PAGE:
I began this piece with the statement that these four concepts were intertwined. That to truly heal, the prescription must treat all four. To focus on one and ignore the rest, leaves us only partially healed and vulnerable to a relapse. If we are to heal the body, we must heal the mind, heart and soul as well. The prescription must include the medication or repair that the body needs, the help necessary to calm the mind and then restore it to full function, the time needed and a reason for the heart to carry on, and finally, attention to the soul to restore our purpose and provide the nourishment to strengthen us for the process. Just as the doctor will recommend a regiment of medication for the body, knowledge and understanding of the healing process, including the time needed and the ups and downs that will inevitably occur, will help to mend the mind. For the heart, the prescription must include a positive attitude, the opportunity to both face and deal with the healing and strong belief that the people around us truly care and hope for our complete healing. As to the soul, we need to want to heal. We must restore our soul to the strength it will need to regain who we were meant to be and the reason to heal.

I have, over the past several weeks, experienced healing of body, mind, heart and soul. The surgeon fixed the worn out knee while the nurses and physical therapists helped me regain my mobility. Through the early stages of the recover, I fought with the anxiety of sleepless nights, recovery that seemed too slow and the stress of fighting through the pain. The physical therapists were there to encourage me and to calm my anxiety when it would block my ability to heal. My heart was dealing with the loss of my independence and mobility, but my friends and family, and especially my wife were there to listen and remind me that they cared. Their concern reminded me I was never alone and that I could feed on that concern to find the strength to keep working toward my recovery. As to my soul, it never left me. I knew the road ahead when I had made the decision to have the surgery. Each and every person who became a part of the healing strengthened my soul to regain what I had been losing; the positive attitude that had existed before the pain had begun to diminish it.

At sometime, we all face the need to heal. When it is the body only, the process is faith in the diagnosis. But never lose sight of the other three; mind, heart and soul. Each can be dealt with alone or addressed as a group. But in any case, we don’t really need to nor do we accomplish the healing alone. Remember that the people around us are the prescription we need to complete the healing.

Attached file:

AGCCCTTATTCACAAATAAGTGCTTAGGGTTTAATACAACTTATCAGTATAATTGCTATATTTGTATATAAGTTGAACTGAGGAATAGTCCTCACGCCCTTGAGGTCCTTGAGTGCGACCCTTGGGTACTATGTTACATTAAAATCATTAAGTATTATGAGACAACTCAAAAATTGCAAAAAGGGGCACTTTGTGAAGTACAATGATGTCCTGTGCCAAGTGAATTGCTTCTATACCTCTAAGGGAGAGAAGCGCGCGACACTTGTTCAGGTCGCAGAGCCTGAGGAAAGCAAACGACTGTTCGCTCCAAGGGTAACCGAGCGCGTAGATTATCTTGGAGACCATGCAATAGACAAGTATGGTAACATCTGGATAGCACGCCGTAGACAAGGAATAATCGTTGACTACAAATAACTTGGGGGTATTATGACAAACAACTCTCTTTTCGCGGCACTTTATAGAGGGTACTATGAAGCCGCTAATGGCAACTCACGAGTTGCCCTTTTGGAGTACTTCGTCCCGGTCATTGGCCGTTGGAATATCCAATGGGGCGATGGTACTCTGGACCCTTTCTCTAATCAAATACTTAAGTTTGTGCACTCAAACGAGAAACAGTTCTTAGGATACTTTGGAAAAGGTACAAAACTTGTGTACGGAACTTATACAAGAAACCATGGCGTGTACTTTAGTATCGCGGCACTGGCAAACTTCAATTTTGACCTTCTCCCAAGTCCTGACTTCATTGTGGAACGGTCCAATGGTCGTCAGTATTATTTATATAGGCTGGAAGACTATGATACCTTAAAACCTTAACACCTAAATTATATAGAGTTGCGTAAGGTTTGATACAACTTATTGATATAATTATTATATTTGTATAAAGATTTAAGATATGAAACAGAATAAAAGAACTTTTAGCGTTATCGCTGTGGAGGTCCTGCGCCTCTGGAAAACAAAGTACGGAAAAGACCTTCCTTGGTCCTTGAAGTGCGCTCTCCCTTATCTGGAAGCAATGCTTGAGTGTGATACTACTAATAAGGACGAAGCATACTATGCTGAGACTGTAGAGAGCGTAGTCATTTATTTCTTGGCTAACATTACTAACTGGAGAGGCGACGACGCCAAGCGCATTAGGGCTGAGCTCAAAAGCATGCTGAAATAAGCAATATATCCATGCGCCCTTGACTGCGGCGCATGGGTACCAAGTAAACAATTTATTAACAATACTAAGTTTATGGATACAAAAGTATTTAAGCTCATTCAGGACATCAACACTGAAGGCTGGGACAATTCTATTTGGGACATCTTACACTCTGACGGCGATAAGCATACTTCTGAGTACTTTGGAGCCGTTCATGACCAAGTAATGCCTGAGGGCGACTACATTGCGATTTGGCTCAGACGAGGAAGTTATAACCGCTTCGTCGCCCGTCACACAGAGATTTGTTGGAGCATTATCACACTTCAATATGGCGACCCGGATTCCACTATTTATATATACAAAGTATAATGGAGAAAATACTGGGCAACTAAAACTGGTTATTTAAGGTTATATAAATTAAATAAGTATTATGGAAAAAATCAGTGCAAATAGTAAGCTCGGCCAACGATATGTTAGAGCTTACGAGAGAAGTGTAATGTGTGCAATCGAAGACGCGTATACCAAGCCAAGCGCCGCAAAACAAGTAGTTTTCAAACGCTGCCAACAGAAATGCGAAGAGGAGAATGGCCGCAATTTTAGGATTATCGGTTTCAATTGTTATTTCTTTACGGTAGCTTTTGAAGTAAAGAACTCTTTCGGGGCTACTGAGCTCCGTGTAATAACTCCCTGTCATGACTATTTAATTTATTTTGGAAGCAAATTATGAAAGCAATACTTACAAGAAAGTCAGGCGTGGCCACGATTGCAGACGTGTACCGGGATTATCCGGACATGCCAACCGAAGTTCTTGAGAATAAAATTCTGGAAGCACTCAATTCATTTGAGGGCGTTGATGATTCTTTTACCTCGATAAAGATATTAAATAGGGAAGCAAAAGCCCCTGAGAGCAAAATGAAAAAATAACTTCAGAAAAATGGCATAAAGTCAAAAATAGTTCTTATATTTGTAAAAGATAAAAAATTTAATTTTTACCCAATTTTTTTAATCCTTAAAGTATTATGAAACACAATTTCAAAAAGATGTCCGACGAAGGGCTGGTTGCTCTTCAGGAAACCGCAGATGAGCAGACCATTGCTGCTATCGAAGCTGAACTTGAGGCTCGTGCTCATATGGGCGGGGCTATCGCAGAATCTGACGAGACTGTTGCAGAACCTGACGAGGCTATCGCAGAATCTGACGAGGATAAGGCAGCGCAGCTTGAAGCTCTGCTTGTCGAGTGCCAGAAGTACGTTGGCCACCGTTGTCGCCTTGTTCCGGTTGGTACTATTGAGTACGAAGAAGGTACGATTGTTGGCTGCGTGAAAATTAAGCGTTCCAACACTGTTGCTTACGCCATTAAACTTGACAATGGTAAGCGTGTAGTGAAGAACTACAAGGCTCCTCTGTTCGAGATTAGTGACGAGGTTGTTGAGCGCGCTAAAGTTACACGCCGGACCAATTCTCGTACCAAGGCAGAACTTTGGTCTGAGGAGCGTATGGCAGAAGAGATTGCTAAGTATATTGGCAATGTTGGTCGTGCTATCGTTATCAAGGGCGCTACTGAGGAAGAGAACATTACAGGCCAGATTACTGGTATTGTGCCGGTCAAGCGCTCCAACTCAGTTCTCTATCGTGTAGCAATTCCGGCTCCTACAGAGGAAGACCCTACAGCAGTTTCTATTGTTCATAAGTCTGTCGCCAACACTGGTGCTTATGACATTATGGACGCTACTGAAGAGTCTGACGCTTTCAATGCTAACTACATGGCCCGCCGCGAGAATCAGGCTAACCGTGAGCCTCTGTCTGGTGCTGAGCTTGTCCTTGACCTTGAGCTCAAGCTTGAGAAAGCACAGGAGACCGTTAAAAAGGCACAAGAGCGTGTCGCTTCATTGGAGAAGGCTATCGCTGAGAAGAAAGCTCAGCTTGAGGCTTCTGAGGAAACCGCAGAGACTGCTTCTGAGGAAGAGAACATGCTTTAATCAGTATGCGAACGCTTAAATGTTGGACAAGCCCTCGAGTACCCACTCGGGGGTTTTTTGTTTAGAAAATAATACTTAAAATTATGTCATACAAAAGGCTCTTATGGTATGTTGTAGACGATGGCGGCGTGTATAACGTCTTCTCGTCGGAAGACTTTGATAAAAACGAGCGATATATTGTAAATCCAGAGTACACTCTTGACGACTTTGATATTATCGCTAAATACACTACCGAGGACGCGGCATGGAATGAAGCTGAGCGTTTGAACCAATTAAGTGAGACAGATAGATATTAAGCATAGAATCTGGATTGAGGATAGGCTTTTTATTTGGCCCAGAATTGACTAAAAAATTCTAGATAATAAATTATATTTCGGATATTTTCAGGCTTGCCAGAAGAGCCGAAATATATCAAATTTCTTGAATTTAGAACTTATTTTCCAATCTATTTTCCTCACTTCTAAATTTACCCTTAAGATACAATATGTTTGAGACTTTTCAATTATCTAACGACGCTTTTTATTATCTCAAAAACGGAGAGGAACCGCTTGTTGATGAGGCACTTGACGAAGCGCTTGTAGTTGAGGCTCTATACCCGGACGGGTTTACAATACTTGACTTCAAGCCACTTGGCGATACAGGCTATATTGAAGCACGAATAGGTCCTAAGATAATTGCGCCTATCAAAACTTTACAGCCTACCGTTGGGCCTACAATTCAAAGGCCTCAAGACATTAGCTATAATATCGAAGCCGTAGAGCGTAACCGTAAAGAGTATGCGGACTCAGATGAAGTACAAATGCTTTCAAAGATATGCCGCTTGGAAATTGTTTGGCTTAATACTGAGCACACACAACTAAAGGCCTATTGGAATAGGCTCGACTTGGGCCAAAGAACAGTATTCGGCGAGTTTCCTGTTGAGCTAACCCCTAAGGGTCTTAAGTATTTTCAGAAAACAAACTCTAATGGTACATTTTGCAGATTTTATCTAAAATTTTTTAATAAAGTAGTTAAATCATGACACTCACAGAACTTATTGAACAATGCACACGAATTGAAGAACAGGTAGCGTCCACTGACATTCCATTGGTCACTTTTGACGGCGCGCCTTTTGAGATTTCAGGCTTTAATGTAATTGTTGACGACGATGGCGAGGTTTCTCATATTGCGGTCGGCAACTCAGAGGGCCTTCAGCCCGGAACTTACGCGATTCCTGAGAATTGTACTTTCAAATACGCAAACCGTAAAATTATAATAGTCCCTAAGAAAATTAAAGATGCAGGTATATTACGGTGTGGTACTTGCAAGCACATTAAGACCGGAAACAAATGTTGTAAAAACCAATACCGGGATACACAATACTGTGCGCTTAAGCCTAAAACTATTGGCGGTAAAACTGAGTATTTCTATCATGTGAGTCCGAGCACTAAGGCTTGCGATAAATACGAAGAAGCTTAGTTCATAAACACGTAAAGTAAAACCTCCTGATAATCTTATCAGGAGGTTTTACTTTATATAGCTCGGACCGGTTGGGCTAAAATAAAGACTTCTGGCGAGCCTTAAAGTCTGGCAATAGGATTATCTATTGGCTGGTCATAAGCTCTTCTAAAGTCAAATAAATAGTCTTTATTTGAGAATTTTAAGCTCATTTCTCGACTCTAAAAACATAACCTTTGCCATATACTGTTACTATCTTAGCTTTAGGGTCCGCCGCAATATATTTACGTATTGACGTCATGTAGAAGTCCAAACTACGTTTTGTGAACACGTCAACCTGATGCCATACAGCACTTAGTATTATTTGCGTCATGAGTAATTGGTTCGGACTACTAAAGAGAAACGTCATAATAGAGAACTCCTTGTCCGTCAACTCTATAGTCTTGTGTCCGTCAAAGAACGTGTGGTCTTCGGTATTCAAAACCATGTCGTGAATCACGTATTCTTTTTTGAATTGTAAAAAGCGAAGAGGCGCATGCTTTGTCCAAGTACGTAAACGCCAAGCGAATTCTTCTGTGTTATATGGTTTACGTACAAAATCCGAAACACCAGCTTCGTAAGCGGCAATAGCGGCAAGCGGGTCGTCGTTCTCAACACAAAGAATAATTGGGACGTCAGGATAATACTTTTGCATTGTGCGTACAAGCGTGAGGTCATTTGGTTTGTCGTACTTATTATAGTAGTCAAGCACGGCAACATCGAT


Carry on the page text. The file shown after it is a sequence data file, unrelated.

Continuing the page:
On the Road Again

I’ve been lax in updating my progress since getting my latest bionic knee. It’s been six weeks and I thought I better say something.

I adopted a mantra along the way to answer the reoccurring question, “How are you feeling?” My response has been, “Better than yesterday but hopefully not as good as tomorrow.” Two thoughts on this. First, it hasn’t always been true. There have been days where progress clearly took one step forward and two steps back but that is to be expected with this kind of recovery. Sometimes you work the exercises a little too hard only to wake the next morning too sore to do your best rehab. Fortunately, there have only been a few of these and they seem to be fading in the rear view mirror.

The second and more random thought about this statement, is that it really could apply in general. As good as today was, there is no reason to not hope that tomorrow just may be even better. If we can approach life with this positive attitude, we won’t be likely to miss the opportunities that can in fact make tomorrow even better than today. As I said, it was a random thought, but in this shut in, cooped up, measure every little bit of progress day to day grind, two hours of sleep a night routine, one has a lot of time to think pretty randomly.

I have with my past updates tried to recognize my heroes, the surgery staff, the hospital nurses and eventually the host of physical therapists. I added to that those friends and neighbors that have, without even being asked, stepped in to clear my sidewalk and driveway, drive me to appointments and just plain showed up when I needed a little conversation break.

Today marks the six week anniversary of the surgery. I am walking without a cane for the most part. My wife/ nurse / coach / still makes me take it with me outside of the house for some added support in this weather, but in reality, I just end up carrying it. I have started to leave the house now with much more regularity and have returned to my old bad habit of going out for breakfast and consuming too much coffee. I even returned to the gym a couple of times to start building back up what I clearly lost. I will accept the new aches and pains as something refreshingly different and just my upper body muscles saying thank you.

The big progress marker, I got cleared to drive again. Deb, bless her heart, has been driving me everywhere, and I have been….well a s**t about it. It is a difficult task to be the rider when you have always been the driver and especially hard to take when my style is, to put it mildly, a bit aggressive. I have a new and far better understanding of why our elder parents fight so hard when they are being asked, mostly told, to surrender their driving privileges. Of all our independent activities, most of them have no bearing if we can’t drive. Don’t get me wrong, I am not advocating for hundred year old’s out cruising the boulevards, but we all need to be a tad more empathetic when approaching that treacherous crossroad on life’s highway.

I am close to dancing, but just have a few more “stretches” to go. Their target, the PT people, is 120 degrees of bend and 0 degrees on extension. Currently my numbers sit at 110 and 4 degrees respective, close, but not enough just yet. As I near this end of my recovery journey, I want to thank everyone who has been kind enough to check on my progress and at times, to just be there for me when I needed an ear to bend instead of my knee.

With that said, I’m going to close. It seems I still have miles to log before I am caught up on my driving and right now, I feel the need for speed. Beware you drivers out there going too slow. This whole recovery thing has been slow enough.